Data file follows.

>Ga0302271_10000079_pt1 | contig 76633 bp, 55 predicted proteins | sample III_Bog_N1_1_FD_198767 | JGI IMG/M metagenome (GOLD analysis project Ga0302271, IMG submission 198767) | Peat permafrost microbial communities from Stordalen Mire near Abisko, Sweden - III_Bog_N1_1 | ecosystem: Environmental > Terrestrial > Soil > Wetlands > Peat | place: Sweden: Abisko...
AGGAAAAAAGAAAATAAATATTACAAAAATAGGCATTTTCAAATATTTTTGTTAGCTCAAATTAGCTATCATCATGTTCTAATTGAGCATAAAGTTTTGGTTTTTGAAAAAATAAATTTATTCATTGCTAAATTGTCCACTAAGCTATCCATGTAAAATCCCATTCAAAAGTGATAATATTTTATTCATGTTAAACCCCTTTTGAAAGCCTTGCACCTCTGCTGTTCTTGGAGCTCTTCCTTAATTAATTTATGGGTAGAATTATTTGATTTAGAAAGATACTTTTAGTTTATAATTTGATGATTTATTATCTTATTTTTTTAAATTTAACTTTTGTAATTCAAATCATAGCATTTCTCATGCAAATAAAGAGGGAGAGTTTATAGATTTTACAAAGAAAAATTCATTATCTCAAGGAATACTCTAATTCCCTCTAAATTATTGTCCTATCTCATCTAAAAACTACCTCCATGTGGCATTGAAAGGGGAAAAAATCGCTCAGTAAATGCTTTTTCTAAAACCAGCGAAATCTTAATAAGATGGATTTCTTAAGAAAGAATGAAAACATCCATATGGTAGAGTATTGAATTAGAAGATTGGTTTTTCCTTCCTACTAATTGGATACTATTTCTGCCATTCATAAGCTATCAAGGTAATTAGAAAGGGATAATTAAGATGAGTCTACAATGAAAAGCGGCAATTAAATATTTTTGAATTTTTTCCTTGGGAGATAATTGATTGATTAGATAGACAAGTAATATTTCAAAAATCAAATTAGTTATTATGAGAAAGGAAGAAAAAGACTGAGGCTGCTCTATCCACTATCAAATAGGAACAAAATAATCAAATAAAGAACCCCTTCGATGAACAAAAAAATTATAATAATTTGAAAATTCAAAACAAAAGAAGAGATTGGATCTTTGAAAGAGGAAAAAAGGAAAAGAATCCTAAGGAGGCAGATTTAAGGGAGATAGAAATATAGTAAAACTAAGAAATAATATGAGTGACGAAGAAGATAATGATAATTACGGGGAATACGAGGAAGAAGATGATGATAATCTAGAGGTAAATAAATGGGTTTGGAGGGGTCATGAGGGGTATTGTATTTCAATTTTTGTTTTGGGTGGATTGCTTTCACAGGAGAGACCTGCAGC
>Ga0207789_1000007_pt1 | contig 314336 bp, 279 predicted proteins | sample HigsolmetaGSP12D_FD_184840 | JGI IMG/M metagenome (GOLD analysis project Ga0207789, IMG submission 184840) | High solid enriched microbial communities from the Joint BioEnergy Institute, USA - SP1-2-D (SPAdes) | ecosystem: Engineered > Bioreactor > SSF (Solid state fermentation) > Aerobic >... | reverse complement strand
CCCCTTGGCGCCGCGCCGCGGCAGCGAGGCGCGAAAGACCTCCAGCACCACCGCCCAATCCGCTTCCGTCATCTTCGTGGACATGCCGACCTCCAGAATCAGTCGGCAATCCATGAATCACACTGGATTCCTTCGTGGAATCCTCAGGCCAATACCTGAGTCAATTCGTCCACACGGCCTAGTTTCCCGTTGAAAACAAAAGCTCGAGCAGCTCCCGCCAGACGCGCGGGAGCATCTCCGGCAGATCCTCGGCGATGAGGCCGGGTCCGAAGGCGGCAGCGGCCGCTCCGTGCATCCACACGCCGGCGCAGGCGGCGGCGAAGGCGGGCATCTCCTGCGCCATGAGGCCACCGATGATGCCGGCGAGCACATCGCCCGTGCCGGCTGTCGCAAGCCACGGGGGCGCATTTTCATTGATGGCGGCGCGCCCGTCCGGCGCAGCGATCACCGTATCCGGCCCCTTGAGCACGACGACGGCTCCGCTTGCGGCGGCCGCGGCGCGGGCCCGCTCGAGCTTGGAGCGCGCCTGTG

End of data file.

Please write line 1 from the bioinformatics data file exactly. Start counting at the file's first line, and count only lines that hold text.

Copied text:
>Ga0302271_10000079_pt1 | contig 76633 bp, 55 predicted proteins | sample III_Bog_N1_1_FD_198767 | JGI IMG/M metagenome (GOLD analysis project Ga0302271, IMG submission 198767) | Peat permafrost microbial communities from Stordalen Mire near Abisko, Sweden - III_Bog_N1_1 | ecosystem: Environmental > Terrestrial > Soil > Wetlands > Peat | place: Sweden: Abisko...